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Teachers at sea blog category.

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Laura, a PhD candidate from Florida International University, and Megan a graduate student from NOVA Southeastern University head the crustacean team on DEEPEND 04.  Most people are familiar with shrimp and crabs, but Team Crusty is concerned with much more.  Crabs, lobsters, shrimp, krill, and even mantis shrimp are points of interest. 


Both Laura and Megan are trying to establish the effects of the Deepwater Horizon oil spill in 2010 on the overall health of the Gulf crustaceans.  After the oil spill, species may have been completely wiped out, but may be supported by other crustaceans migrating from other areas like the Atlantic or Caribbean.

Laura is gathering her last specimens for her study on the crustacean genetic population in the Gulf after the oil spill.  She is trying to collect genetic data that may support that other crustaceans from the Atlantic and/or Caribbean may be migrating to the Gulf. And if so, are they helping to replenish the population that was lost after the oil spill? 

Megan is gathering data for her thesis which is focusing on the abundance and diversity of crustaceans.  She is also using that data to compare to the past DEEPEND cruises. She uses morphology rather than genetics to identify her specimens.  Her animal of interest is krill, but is very passionate about Phromina sedentaria (shown below).  This creature lives in this tiny barrel in order to capture its prey and to lay its eggs.




One area of focus that is becoming more predominant are parasites.  Below is a parasite attached to a Benthesicymidae.  This specimen will be sent to the lab for further study.



One of the coolest crustacean pulled up was a Cystisoma.  This deep sea, alien looking creature is transparent and are fairly rigged compared to its appearance.  Laura and Megan pointed out that it has 2 large lens on its head to detect light very similar to the way eyes do.




Team Crusty is definitely a joy to work with in the lab, even when they “bother me” for station net tags!


Chris Valdes, Teacher at Sea

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Today I spent some time on the bridge of the Point Sur and Captain Nic Allen was very generous to show me the ropes.  He helped explain some basic features that are needed for a smooth ride.  He was first to point out the Furuno X band radar which came in handy during the storm that was rolling in.  He was able to make adjustments to the ships course according to the weather system.  He also pointed out that with this machine, he is able to locate other vessels within a18-25-mile range.  Along with the position coordinates of the vessels within that range, the radar is capable of giving great detail about them as well.  He was able to tell me the ships origins and final destination, how many crew were on board, its speed, and the closest distance between it and us if we continued the same trajectory.  This comes in handy because Capt. Allen is constantly walking from one end of the wheel house to the other.  Many times he is checking instrumentation and other times he is overseeing the crew as they manipulate the heavy machinery needed aboard the Point Sur.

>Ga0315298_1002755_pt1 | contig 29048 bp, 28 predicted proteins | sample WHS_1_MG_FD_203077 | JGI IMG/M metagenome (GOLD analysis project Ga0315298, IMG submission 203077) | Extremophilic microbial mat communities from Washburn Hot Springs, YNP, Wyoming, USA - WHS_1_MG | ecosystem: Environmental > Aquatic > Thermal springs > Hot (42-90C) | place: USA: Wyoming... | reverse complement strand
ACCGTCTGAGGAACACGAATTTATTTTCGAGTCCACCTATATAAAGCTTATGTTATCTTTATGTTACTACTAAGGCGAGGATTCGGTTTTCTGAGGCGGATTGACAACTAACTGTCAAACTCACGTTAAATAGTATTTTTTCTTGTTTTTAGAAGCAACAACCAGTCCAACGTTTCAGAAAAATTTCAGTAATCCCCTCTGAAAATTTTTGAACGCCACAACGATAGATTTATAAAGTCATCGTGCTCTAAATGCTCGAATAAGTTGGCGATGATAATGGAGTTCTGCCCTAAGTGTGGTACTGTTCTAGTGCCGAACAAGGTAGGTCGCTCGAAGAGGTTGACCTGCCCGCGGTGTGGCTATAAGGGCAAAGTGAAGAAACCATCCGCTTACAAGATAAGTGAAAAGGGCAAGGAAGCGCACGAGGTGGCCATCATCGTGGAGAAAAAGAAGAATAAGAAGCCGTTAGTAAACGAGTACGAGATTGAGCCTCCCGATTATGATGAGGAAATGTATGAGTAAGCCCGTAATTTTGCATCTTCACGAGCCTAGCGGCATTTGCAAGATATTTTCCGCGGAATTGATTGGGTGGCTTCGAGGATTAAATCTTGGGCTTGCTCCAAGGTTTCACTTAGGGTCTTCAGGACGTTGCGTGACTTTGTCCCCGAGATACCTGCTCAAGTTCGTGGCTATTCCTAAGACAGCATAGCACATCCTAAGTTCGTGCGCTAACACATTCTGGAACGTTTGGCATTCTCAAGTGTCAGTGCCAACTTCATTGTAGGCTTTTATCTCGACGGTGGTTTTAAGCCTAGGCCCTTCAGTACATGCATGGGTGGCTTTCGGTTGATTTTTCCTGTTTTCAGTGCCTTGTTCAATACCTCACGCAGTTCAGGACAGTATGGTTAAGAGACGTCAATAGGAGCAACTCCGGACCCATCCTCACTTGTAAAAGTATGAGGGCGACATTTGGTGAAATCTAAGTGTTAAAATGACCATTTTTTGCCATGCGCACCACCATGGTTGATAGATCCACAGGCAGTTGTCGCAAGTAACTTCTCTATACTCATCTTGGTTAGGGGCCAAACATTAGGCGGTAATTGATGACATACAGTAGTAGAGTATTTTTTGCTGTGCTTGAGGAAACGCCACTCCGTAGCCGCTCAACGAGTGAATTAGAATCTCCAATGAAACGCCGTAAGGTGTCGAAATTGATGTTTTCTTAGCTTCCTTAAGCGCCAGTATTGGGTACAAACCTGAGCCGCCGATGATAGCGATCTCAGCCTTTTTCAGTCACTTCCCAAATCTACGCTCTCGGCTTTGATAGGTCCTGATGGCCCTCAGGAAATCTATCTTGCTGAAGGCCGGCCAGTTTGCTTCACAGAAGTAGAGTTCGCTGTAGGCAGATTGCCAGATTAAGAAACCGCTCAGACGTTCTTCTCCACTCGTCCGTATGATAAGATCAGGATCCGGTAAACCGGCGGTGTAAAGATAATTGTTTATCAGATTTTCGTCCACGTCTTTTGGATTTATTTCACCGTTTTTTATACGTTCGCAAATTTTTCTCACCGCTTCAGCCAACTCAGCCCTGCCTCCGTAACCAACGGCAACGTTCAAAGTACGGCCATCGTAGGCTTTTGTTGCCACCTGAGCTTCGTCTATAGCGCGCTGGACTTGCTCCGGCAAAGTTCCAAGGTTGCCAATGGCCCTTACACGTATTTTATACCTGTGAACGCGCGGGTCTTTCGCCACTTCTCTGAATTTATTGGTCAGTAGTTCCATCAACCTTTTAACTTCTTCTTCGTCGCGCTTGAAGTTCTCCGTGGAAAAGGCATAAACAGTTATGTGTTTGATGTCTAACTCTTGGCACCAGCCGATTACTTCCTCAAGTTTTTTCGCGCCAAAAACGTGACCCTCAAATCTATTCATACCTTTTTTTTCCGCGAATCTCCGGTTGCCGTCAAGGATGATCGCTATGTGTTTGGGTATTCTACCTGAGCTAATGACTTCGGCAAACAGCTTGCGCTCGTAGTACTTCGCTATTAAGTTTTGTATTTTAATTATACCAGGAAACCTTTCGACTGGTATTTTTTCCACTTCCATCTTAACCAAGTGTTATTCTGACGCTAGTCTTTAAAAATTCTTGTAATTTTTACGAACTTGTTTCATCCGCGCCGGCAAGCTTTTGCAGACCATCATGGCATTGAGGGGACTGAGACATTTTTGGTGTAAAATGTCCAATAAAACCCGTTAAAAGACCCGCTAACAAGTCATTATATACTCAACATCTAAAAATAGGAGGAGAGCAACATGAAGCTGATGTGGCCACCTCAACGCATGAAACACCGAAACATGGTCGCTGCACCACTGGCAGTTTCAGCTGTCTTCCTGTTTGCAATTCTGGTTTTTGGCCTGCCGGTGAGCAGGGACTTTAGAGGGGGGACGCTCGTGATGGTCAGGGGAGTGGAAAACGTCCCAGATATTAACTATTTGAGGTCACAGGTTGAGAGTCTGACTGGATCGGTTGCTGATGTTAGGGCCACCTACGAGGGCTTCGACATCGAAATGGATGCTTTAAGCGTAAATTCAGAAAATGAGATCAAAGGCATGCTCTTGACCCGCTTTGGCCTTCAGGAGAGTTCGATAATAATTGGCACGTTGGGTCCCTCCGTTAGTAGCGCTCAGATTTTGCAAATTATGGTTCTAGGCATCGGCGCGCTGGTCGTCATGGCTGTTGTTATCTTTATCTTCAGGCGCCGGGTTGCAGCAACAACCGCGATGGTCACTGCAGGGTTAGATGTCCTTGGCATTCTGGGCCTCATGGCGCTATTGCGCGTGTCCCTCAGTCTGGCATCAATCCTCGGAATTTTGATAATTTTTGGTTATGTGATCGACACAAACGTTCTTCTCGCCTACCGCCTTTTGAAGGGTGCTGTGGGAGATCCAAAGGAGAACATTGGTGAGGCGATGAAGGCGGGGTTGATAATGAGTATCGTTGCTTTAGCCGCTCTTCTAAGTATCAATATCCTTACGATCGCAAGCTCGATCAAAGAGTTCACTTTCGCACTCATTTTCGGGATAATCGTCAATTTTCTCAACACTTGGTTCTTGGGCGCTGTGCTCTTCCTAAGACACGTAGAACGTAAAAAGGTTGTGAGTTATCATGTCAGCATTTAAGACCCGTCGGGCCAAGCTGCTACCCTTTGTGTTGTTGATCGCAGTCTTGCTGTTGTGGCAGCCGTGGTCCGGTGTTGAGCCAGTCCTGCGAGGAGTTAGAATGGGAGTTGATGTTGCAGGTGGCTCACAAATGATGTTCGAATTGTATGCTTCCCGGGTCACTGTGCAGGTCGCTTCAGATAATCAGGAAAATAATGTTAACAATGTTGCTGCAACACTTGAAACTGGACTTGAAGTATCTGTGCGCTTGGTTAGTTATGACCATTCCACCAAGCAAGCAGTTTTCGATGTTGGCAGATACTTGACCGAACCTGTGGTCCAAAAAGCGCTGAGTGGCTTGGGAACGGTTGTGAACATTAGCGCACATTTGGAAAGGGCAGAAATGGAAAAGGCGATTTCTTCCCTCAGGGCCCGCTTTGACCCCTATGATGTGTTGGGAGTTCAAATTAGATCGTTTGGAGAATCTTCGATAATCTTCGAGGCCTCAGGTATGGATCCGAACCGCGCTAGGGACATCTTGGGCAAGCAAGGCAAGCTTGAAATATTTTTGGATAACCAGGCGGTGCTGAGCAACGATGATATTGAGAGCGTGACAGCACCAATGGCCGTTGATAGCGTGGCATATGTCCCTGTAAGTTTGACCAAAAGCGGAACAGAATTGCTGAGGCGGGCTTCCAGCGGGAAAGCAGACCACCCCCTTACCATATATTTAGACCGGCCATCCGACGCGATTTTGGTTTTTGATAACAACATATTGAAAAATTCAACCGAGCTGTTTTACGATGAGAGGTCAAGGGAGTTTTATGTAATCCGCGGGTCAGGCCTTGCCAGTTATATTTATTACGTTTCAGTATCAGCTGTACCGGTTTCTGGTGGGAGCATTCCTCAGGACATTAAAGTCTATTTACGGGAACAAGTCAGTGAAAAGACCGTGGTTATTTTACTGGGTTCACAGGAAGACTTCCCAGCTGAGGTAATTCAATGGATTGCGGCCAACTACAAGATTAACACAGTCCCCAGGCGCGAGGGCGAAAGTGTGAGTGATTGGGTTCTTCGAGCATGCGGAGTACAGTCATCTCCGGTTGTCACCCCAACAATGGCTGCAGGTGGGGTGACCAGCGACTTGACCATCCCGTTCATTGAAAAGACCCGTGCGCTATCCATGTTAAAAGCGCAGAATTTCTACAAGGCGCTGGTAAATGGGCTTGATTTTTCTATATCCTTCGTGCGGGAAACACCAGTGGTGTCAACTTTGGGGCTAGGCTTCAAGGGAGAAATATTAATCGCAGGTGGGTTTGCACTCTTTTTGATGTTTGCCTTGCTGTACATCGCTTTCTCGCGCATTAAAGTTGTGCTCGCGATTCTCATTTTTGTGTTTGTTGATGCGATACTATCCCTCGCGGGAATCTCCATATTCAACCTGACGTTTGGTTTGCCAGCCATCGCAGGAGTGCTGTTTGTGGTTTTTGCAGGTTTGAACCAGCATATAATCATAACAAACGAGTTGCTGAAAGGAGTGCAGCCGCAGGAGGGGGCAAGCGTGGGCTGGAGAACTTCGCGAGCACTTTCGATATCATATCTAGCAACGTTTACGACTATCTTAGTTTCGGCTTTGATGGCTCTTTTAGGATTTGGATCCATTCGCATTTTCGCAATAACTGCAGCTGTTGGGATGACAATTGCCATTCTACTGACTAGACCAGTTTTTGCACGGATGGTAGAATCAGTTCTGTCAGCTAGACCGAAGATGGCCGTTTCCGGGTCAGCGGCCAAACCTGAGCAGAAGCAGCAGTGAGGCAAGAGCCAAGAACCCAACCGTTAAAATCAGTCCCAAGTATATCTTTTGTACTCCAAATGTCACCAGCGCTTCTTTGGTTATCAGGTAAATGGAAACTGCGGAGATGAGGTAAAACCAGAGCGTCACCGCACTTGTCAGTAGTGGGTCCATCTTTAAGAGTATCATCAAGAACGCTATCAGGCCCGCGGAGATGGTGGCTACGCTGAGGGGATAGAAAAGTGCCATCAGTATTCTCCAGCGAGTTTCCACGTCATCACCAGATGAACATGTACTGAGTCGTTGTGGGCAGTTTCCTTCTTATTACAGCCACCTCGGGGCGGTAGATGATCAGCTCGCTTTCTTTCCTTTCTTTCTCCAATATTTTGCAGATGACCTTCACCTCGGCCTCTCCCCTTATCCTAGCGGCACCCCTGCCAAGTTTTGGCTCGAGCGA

The Furuno X band radar system.



Captain Allen was able to give me a rundown of the ship’s throttle and steering controls.  He said that this ship is easily guided because it is equipped with great electronics and a great crew.  I plan on spending more time with Capt. Allen as the trip continues so he can give me a detailed tour of the ship’s navigational capabilities. 

Captain Allen explains the throttle system on the Point Sur.





The command center.



Chris Valdes, Teacher at Sea

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Last night, after the Soul Train excitement in the laboratory, we decided to use an hour of down time to play with the “Green Magnet”.  I’ve been hearing the crew and the scientists speak about it, but I had no idea what they were talking about.  I learned the Green Magnet is a green lighting system that is placed in the water next to the boat.  This light attracts a wide arrange of animals including cephalopods and fish.  Almost simultaneously, the squid and fish began gathering toward the green light as soon as it entered the water, which was a sight to see.  Swarms of small schooling fish began hovering around the Green Magnet as squid would jet from one side to the other.  A few of us even dropped some fishing lines in the water in the hopes of catching a fish or even jigging a squid.